• Quality of Demand. Stability and sustainability of demand are critical factors that drive opportunities. Investors must also understand the value of functional demand as it relates to supply. In the last decade, for example, the demand for commodities as investment products brought many outside buyers into the commodities markets, driving prices well above the rational price suggested by the functional supply and demand fundamentals in the global economy. This mispricing left investors vulnerable.

• Debt/asset ratios. A low debt/asset ratio is a fundamental sign of a strong balance sheet, and in a deleveraging environment it is a critical component to sustainability. There is a true competitive advantage to having actual liquidity at hand; it provides management with the flexibility to keep their options open, to pursue opportunities that may benefit shareholders, and to grow market share when overleveraged competitors are weakened by a lack of accessible capital.

•Dividend growth. Management that gives back to its investors with consistent increases in dividend returns demonstrates a long-term commitment to the enterprise, and invites shareholders to remain dedicated.

•Social positioning. Companies that lead with ethical business practice set a standard that captures competitive advantage. Fair treatment of employees, the environment, suppliers, customers, and shareholders is rewarded by the market and influences vendors and partners. Just as important, those that provide solutions to environmental or social concerns are tying their business to market needs that have the potential to spike as the global picture changes.

Socially responsible investors must also acknowledge that trends are long-term, and the right strategy can lead to strong returns over time. This opens the door for the benefits of compounding returns, further amplifying results.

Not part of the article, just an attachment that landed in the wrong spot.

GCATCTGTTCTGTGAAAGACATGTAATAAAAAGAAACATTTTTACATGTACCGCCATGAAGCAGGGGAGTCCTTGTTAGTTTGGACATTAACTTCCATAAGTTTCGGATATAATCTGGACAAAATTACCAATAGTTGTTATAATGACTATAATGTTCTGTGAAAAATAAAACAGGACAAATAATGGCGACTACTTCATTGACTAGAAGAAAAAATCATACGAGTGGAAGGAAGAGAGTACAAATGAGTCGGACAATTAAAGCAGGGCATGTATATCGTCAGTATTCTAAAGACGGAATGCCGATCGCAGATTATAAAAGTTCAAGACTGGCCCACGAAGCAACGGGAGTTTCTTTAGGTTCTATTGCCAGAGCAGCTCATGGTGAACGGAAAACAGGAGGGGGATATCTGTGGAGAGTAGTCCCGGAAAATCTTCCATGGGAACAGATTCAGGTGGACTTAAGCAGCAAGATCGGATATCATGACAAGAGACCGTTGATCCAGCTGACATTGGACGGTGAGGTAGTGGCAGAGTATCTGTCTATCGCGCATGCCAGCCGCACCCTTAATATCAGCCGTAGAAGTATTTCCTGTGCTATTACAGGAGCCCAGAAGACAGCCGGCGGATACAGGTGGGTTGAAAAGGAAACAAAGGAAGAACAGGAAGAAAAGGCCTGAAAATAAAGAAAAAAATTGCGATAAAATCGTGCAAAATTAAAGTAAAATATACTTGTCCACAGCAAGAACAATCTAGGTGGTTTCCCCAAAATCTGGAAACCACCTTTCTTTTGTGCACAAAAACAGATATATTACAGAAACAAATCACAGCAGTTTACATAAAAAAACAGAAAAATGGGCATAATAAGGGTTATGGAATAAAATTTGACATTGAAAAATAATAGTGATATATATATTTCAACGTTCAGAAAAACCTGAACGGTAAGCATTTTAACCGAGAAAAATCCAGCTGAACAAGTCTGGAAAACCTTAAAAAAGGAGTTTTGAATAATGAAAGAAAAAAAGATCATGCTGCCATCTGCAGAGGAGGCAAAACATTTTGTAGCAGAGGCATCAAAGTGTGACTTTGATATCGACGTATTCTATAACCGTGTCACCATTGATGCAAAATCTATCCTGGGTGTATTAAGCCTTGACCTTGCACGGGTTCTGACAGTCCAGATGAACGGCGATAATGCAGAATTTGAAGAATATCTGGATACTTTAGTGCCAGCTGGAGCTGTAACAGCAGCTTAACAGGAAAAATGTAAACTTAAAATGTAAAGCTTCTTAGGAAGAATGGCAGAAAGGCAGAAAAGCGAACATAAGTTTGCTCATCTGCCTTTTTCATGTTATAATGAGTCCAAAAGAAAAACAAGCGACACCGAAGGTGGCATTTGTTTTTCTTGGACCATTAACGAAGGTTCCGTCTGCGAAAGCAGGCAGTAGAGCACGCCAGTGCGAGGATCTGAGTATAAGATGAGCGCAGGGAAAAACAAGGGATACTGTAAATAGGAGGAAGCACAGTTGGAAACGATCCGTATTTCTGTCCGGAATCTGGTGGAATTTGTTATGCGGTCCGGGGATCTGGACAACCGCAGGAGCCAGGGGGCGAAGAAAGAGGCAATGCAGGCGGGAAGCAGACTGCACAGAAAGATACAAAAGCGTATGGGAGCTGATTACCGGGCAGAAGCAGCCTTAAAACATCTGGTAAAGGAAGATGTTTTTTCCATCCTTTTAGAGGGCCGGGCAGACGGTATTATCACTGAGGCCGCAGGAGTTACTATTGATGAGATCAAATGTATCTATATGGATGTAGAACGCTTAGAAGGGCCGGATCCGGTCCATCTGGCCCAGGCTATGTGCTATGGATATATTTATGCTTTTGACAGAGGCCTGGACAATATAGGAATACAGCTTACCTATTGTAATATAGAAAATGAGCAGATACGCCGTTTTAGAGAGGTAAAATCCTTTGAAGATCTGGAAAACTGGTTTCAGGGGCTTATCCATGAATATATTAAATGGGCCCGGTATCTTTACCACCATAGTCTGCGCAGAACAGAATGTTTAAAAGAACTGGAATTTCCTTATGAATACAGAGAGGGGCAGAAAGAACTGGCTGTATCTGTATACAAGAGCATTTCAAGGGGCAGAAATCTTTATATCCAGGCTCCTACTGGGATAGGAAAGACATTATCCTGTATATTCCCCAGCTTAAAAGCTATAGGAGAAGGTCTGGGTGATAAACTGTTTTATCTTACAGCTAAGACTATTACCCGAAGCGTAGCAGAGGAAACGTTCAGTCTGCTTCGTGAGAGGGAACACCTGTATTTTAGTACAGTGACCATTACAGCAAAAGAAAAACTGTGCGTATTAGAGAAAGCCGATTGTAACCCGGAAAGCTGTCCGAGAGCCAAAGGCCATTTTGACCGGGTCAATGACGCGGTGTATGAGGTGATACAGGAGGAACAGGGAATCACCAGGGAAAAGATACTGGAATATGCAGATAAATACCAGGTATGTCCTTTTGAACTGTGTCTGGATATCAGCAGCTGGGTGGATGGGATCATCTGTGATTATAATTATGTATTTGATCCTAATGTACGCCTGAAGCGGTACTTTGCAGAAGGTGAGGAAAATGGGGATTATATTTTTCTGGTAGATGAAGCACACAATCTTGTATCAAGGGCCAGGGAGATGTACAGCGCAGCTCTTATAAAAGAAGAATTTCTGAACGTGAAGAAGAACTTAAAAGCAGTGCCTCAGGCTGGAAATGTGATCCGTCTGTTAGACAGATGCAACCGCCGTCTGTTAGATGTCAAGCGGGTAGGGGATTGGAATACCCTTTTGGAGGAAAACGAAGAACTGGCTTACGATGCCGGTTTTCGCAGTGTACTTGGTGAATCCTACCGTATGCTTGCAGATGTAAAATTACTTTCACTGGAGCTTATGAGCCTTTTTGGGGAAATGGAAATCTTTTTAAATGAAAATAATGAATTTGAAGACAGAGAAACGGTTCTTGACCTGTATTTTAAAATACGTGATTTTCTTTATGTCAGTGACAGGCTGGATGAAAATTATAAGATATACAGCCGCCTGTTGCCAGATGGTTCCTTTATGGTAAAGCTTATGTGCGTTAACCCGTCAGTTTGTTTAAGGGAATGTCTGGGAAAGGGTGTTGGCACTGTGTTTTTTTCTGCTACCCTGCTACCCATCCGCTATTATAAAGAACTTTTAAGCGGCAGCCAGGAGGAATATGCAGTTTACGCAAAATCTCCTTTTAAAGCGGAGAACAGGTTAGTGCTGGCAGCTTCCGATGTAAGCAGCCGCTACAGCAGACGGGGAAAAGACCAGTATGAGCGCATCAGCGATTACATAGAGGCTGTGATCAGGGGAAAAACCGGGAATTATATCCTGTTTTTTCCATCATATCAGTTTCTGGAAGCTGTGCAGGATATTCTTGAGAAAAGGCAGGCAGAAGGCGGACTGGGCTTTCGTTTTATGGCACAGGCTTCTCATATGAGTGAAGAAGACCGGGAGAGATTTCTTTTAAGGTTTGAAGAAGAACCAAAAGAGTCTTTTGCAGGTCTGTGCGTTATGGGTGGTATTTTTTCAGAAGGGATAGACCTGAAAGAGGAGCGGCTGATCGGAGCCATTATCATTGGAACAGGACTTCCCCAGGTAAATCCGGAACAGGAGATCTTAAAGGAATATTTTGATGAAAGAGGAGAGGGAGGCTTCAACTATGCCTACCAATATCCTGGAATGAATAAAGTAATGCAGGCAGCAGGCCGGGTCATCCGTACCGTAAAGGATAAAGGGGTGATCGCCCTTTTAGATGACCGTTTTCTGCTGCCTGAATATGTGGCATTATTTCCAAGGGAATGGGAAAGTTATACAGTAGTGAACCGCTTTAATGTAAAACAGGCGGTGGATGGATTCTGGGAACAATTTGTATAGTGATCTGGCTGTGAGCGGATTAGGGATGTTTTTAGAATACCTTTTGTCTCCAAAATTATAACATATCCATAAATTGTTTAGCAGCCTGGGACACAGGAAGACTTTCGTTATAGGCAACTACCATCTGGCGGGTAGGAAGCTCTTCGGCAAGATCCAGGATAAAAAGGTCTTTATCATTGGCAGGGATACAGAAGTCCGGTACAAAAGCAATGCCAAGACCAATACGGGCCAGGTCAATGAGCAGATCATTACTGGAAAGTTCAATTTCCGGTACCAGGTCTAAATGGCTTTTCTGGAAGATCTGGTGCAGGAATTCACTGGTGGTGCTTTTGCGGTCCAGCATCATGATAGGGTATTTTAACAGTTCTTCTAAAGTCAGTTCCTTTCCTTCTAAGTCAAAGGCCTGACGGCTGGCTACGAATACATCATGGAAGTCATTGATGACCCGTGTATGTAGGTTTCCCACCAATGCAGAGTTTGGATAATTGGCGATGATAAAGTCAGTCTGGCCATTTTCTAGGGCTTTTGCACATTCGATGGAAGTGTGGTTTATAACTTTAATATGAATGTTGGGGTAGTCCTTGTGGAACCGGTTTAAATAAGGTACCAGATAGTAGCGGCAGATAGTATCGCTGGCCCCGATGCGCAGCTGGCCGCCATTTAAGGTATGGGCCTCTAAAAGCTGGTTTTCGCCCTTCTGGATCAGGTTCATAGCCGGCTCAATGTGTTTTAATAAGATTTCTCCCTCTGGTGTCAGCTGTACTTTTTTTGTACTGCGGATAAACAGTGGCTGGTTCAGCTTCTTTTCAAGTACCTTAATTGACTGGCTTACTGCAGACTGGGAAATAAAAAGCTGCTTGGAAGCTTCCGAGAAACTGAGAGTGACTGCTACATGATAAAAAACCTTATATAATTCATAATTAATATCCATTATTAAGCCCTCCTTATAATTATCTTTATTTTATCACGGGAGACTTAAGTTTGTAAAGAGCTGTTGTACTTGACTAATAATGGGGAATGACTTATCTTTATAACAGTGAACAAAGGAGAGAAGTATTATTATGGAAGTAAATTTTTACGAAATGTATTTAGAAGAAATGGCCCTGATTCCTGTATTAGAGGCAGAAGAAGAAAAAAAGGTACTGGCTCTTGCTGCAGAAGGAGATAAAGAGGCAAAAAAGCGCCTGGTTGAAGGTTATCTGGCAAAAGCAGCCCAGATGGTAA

SRI has for decades remained on the fringe of strategic money management, routinely battling the perception that prioritizing an ethical or social focus requires sacrificing significant returns. Market conditions, however, now highlight the correlation between company performance, integrity and transparency - an interdependence that makes smart SRI nearly indistinguishable from smart mainstream investing.

While 40 years ago, the nascent industry was content to label investments in black and white via negative screening, the current environment makes clear that SRI is a complex web of research and individual preferences. Global issues such as corporate fraud, opacity in the financial sector and delays in addressing climate change spotlight the importance of sound, forward-looking business practices. Simply put, good management with a moral compass and a long-term view reduces investor liability - and in our ever-progressing world, opportunities abound to grow capital while promoting positive social change.

Endnotes:
Study: Socially Responsible Investing Growing In The U.S., Lynnette Khalfani, Dow Jones, September 26 1995, i

Does the Stock Market Fully Value Intangibles? Employee Satisfaction and Equity Prices, Alex Edmans, Wharton School, University of Pennsylvania, August 12, 2009, ii

Source: Evolution Of SRI Leads Investors To A Sustainable Future

Additional disclosure: To the extent that this content includes references to securities, those references do not constitute an offer or solicitation to buy, sell or hold such security. AdvisorShares is a sponsor of actively managed exchange-traded funds (ETFs) and holds positions in all of its ETFs. This document should not be considered investment advice and the information contain within should not be relied upon in assessing whether or not to invest in any products mentioned. Investment in securities carries a high degree of risk which may result in investors losing all of their invested capital. Please keep in mind that a company’s past financial performance, including the performance of its share price, does not guarantee future results. To learn more about the risks with actively managed ETFs visit our website AdvisorShares.com.